The Devil Wears Prada? Effects of Exposure to Luxury Goods on Cognition and Decision Making
“This paper demonstrates that mere exposure to luxury goods increases individuals’ propensity to prioritize self-interests over others’ interests, influencing the decisions they make.”
Abstract (Via Harvard)
Although the concept of luxury has been widely discussed in social theories and marketing research, relatively little research has directly examined the psychological consequences of exposure to luxury goods. This paper demonstrates that mere exposure to luxury goods increases individuals’ propensity to prioritize self-interests over others’ interests, influencing the decisions they make. Experiment 1 found that participants primed with luxury goods were more likely than those primed with non-luxury goods to endorse business decisions that benefit themselves but could potentially harm others. Using a word recognition task, Experiment 2 further demonstrates that exposure to luxury is likely to activate self-interest but not necessarily the tendency to harm others. Implications of these findings were discussed.
Implications (Via Harvard)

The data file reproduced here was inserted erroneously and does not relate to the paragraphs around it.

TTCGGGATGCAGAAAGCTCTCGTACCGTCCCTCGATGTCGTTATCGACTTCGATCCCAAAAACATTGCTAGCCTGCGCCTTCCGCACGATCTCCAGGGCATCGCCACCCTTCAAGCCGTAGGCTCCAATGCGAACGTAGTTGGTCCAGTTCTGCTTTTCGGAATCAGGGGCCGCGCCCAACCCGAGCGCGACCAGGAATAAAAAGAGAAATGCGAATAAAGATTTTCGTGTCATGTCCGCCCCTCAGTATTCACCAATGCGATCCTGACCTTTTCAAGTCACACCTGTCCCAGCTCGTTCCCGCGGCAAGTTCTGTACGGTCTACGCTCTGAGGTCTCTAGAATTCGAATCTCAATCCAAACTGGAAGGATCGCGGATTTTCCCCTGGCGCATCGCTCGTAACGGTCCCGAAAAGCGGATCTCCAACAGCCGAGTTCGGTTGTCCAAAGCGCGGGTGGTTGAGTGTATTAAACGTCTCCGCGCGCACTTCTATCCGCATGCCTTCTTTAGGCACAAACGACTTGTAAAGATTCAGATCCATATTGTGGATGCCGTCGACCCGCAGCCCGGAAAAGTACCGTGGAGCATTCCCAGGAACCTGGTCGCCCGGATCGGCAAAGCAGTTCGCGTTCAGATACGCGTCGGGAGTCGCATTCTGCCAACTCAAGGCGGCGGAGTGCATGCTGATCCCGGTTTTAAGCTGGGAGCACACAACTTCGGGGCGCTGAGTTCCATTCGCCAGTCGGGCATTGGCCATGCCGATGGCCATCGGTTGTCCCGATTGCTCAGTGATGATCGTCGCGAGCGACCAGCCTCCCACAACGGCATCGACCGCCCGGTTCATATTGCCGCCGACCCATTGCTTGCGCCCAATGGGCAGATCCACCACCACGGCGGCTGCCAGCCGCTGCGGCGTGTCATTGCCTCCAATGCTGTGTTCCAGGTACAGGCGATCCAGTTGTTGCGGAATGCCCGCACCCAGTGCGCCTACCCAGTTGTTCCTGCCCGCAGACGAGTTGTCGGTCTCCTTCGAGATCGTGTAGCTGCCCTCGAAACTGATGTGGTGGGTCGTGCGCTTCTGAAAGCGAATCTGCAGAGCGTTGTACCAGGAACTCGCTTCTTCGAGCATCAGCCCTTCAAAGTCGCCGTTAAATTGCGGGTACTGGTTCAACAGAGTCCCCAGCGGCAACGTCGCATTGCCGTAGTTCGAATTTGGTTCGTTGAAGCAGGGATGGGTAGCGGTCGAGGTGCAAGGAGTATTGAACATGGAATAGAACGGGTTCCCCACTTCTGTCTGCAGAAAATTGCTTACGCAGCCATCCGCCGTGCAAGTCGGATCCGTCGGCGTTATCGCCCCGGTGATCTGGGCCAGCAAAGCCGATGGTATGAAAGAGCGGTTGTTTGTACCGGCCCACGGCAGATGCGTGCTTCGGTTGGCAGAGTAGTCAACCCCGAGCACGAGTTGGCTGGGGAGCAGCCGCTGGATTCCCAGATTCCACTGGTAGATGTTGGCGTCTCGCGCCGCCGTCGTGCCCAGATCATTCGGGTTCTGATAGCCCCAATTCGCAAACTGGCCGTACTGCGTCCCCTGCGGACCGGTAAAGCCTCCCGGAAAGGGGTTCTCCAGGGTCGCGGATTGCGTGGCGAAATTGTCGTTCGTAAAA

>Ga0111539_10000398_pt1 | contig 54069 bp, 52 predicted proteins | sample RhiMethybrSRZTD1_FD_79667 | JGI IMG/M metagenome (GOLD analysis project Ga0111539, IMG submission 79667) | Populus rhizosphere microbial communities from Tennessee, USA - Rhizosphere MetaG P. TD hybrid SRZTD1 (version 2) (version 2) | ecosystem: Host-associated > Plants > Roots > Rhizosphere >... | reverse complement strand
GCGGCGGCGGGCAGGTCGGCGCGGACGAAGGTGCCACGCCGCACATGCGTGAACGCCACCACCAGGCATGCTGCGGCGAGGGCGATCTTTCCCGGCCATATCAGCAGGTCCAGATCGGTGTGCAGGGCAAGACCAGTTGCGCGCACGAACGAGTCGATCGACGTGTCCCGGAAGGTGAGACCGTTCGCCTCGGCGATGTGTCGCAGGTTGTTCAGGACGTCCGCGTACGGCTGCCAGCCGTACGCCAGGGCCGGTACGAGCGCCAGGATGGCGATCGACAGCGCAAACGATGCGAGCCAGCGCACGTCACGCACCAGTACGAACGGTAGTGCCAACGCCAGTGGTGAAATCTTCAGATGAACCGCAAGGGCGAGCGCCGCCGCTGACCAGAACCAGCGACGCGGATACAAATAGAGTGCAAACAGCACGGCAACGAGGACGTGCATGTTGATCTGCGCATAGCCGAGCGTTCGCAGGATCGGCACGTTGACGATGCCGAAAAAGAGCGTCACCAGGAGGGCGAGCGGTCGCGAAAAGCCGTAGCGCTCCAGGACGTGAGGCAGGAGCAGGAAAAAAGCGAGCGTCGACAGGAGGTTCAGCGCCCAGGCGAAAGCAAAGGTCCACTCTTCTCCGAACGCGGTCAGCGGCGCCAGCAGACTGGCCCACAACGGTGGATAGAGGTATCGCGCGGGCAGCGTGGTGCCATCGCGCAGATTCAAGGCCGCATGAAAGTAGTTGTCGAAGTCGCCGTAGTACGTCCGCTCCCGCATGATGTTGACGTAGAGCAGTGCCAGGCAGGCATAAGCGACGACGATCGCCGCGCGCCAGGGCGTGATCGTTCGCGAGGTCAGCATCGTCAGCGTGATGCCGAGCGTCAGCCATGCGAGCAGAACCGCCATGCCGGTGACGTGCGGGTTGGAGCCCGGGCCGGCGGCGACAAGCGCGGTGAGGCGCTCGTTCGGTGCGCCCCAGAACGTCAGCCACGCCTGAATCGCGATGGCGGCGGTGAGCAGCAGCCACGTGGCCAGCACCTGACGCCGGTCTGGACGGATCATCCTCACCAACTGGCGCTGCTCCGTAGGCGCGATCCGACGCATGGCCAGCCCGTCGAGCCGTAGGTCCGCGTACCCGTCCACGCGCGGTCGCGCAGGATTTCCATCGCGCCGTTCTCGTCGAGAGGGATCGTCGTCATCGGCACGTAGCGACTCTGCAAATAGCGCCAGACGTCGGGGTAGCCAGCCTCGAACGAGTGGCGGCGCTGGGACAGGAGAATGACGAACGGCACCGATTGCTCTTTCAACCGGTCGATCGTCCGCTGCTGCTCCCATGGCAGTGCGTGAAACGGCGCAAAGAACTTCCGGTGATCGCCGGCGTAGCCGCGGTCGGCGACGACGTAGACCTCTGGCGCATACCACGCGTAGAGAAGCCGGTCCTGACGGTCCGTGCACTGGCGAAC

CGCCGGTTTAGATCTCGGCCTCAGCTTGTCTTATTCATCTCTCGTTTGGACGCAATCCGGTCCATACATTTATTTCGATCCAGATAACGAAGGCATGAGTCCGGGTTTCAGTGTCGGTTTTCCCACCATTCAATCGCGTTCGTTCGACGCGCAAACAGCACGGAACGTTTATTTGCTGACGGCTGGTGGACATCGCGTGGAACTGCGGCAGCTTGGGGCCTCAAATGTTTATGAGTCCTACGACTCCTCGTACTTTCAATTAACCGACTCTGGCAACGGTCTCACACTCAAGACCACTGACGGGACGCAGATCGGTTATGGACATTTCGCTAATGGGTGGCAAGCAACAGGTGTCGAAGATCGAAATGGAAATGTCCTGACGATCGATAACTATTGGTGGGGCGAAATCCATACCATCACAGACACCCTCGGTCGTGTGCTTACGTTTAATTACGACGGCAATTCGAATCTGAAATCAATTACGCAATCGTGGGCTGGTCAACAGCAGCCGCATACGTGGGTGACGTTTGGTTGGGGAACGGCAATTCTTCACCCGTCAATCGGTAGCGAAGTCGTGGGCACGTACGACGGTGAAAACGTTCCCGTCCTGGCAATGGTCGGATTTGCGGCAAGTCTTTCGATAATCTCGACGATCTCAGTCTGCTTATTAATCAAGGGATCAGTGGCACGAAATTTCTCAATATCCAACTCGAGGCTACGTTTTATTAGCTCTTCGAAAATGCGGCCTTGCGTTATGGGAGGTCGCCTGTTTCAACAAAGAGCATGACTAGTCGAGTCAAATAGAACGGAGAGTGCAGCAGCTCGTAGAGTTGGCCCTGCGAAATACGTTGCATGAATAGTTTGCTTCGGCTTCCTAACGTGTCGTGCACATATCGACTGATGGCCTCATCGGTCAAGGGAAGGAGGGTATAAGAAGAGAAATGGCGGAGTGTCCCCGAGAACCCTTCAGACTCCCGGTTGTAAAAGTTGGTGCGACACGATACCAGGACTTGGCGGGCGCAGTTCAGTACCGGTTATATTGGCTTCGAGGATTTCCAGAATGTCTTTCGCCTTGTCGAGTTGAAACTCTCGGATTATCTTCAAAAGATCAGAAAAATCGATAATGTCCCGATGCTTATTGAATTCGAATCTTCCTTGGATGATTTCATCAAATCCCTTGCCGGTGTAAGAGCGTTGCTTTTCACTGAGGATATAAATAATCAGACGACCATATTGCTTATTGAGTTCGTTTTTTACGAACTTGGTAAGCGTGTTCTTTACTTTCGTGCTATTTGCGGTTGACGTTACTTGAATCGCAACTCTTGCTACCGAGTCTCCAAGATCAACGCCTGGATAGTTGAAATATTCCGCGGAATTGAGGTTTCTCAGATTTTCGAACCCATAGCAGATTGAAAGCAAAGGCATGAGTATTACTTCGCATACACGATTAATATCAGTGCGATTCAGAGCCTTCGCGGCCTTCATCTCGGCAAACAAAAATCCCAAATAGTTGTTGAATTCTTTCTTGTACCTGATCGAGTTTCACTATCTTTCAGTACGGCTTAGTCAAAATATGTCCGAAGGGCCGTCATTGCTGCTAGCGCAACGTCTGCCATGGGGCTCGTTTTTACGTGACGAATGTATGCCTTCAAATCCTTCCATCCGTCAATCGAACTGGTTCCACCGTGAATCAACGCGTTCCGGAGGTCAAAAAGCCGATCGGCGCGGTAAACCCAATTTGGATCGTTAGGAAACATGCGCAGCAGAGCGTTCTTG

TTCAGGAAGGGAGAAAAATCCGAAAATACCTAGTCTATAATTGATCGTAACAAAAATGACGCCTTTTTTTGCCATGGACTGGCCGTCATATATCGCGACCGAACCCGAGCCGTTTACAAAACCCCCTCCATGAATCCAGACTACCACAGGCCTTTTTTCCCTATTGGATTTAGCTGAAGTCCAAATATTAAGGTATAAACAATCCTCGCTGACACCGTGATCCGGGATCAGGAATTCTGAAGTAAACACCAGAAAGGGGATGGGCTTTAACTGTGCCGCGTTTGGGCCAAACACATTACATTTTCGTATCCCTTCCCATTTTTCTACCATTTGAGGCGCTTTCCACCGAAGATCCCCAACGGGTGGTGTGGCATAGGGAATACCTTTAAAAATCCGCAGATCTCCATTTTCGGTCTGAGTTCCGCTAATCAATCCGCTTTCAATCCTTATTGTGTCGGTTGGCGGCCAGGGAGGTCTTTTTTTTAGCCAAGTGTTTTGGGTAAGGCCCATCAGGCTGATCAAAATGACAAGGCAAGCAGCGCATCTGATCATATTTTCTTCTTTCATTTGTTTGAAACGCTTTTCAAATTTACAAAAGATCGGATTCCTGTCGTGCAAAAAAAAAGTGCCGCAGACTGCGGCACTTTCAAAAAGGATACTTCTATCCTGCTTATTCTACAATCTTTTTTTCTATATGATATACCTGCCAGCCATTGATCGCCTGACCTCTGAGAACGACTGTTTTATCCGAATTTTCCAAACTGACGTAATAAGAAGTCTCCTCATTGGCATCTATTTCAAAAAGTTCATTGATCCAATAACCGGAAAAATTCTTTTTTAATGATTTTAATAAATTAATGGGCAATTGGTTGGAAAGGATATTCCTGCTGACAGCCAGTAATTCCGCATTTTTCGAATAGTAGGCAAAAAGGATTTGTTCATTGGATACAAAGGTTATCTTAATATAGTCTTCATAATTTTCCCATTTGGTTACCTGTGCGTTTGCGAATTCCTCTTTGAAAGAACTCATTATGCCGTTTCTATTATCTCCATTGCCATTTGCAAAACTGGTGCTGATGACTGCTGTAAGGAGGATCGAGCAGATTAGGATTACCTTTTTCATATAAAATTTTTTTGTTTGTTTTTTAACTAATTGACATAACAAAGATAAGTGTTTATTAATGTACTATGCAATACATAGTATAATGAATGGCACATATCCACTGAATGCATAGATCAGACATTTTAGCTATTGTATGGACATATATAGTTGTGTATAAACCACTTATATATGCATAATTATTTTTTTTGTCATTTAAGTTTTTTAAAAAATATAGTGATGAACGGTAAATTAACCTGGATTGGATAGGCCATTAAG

The current research has some important implications. In the midst of the current global economic crisis, people are outraged by highly paid executives living on the lap of luxury but continue to make self-serving decisions while ignoring the plight of others (The Economist, 2009). One commonly proffered explanation is that these executives lack a moral compass, leading them to care only about themselves to the extent of hurting others. Our findings offer another perspective – the fact that these executives are surrounded by luxury did not help their decision making to be more others-oriented. Yet their seemingly “immoral” decisions stem not so much from real tendency to hurt others but more from over self indulgence. Perhaps limiting corporate excesses and luxuries might indeed be a step toward getting executives to behave more responsibly.